‘You can’t get it done in eight years, you shouldn’t be there’: Bressler on why it’s time for new blood in Albany

Photo by Ryan Kelley/QNS

David Bressler thinks that its time for a fresh perspective in Albany, which is one of the reasons he decided to run in State Assembly District 26.

On Nov. 6, the former the regional manager of a national bakery conglomerate will go head-to-head against the eight-year incumbent Ed Braunstein for the assembly seat, which serves areas including Bayside, Douglaston, Glen Oaks, Little Neck, North Shore Towers and Whitestone.

“The interest of running was in me because I’d been going around since I’ve been a candidate since March and no one could look me in the eye and say that they’re happy with Albany,” Bressler said. “They feel Albany is dysfunctional, they feel Albany is corrupt and they feel Albany has wasted dollars.”

In an interview with QNS, Bressler highlighted the fact that he is not a career politician but recognized key changes he wanted to enact in Albany. He said that his business acumen and knowledge of finance and budgetary processes were things he would utilize if elected.

“I’ve wanted term limits, I wanted more accountability and transparency over our taxpayer dollars, the budget. So instead of complaining about it, I started going into politics, getting involved.”

Though Bressler views his opponent in a positive light, calling him a “gentleman and a family man,” the candidate believes that his time in Albany is up.

“There’s a lot of upset of the incumbents and I think people are tired of the incumbents,” said Bressler, who is a firm believer in setting term limits for state representatives.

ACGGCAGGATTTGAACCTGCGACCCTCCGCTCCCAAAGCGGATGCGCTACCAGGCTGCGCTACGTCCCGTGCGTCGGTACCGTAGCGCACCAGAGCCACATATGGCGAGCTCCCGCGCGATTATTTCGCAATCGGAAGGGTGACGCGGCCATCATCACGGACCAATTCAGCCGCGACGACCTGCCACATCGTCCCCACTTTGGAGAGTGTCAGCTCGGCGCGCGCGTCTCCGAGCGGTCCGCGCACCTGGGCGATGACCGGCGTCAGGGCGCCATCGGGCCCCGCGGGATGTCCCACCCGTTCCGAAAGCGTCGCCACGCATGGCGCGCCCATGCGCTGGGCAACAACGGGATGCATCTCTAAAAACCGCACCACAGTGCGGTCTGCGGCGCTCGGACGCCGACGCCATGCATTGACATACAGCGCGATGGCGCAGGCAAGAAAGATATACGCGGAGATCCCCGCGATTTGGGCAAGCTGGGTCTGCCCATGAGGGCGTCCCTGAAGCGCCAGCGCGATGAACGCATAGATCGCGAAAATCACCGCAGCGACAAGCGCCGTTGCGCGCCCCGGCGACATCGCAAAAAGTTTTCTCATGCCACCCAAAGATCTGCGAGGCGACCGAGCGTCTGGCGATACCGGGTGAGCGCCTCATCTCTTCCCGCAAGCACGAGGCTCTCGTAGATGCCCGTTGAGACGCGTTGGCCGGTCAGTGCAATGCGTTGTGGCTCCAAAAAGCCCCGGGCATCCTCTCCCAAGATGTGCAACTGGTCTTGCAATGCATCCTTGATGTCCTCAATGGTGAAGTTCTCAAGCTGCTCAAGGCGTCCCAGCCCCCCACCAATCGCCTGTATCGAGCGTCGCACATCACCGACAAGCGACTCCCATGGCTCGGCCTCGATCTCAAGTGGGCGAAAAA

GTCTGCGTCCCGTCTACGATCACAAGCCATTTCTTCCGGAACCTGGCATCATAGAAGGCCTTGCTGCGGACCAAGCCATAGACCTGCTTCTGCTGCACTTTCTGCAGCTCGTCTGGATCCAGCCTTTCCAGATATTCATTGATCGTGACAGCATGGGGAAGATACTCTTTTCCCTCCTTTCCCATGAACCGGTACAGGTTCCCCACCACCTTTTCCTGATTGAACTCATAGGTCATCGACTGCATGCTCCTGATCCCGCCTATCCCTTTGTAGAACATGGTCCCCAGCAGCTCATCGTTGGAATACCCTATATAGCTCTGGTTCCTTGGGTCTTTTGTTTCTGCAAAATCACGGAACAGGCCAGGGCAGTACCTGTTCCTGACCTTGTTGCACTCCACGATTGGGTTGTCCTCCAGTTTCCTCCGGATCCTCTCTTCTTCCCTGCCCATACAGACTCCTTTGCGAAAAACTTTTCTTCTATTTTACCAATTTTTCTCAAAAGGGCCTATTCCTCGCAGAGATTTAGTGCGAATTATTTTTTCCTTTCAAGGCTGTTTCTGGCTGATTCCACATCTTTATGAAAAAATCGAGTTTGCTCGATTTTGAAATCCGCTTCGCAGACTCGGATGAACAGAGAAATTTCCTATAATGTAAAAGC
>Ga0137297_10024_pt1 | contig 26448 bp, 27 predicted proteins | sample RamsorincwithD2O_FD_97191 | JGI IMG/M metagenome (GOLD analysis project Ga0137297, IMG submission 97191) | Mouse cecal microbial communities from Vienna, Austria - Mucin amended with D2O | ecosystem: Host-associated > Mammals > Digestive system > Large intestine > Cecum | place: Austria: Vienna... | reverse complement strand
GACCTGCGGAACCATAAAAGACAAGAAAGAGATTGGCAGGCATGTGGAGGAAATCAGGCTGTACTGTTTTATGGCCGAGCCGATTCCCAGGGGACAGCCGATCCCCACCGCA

The former businessman said that his first piece of legislation in Albany would be to set term limits for state politicians, similarly to the city council’s policy of two four-year terms for their representatives.

“You can’t get it done in eight years, you shouldn’t be there,” he said.

Before throwing his hat into the race, Bressler served as one of the board managers of his community at The Bay Club and a board member of the Queens Village Republican club. He shared that despite being a Republican, he would be opened to working with Democrats to find solutions.

“I’m a Republican, but I’m a Republican that if a Democrat has a good idea, I could work with [them]. I’m not a Republican with a wall. I’m very open-minded to things, I’m just not gonna give up my principles for it.”

An issue where he finds common ground with his Democratic counterpart is about the Specialized High Schools Admissions Test (SHSAT) which he said should not be abolished.

“Anyone could take the test, it’s not race-based. But it should be merit-based. Those that work hard, those that study and get the best scores should be entitled to it. And [Mayor de Blasio] wants a certain percentage of different ethnic groups to be able to go into those specialized high schools even if they don’t achieve those scores.”

Instead, Bressler said that the New York City educational system should be fixed so that students can be better prepared for the test.

“Let’s reach every student, I know there’s a free tutoring program so why don’t we expand on that? What better way to spend our taxpayer dollars? Why don’t we put it towards the children?”

From a dollars and cents perspective, Bressler thinks that it’s unwise to shut down Rikers Island in favor of building a prison in four of the five boroughs. The 8,200 inmates in the prison would have to be reduced to 5,000 under the new plan.

“It’s gonna cost $10.2 billion to build those prisons, but they didn’t even get a quote on just renovating Rikers. Why don’t you get a quote and see what we could do? It probably could cost $2 billion to renovate it and make it a lot better than it is and keep it there,” he said.

He added that building prisons in the boroughs would be dangerous for the residents in the event that they were able to escape into the neighborhoods.

The midterm elections are on Tuesday, Nov. 6. Click here to confirm the location of your local polling site.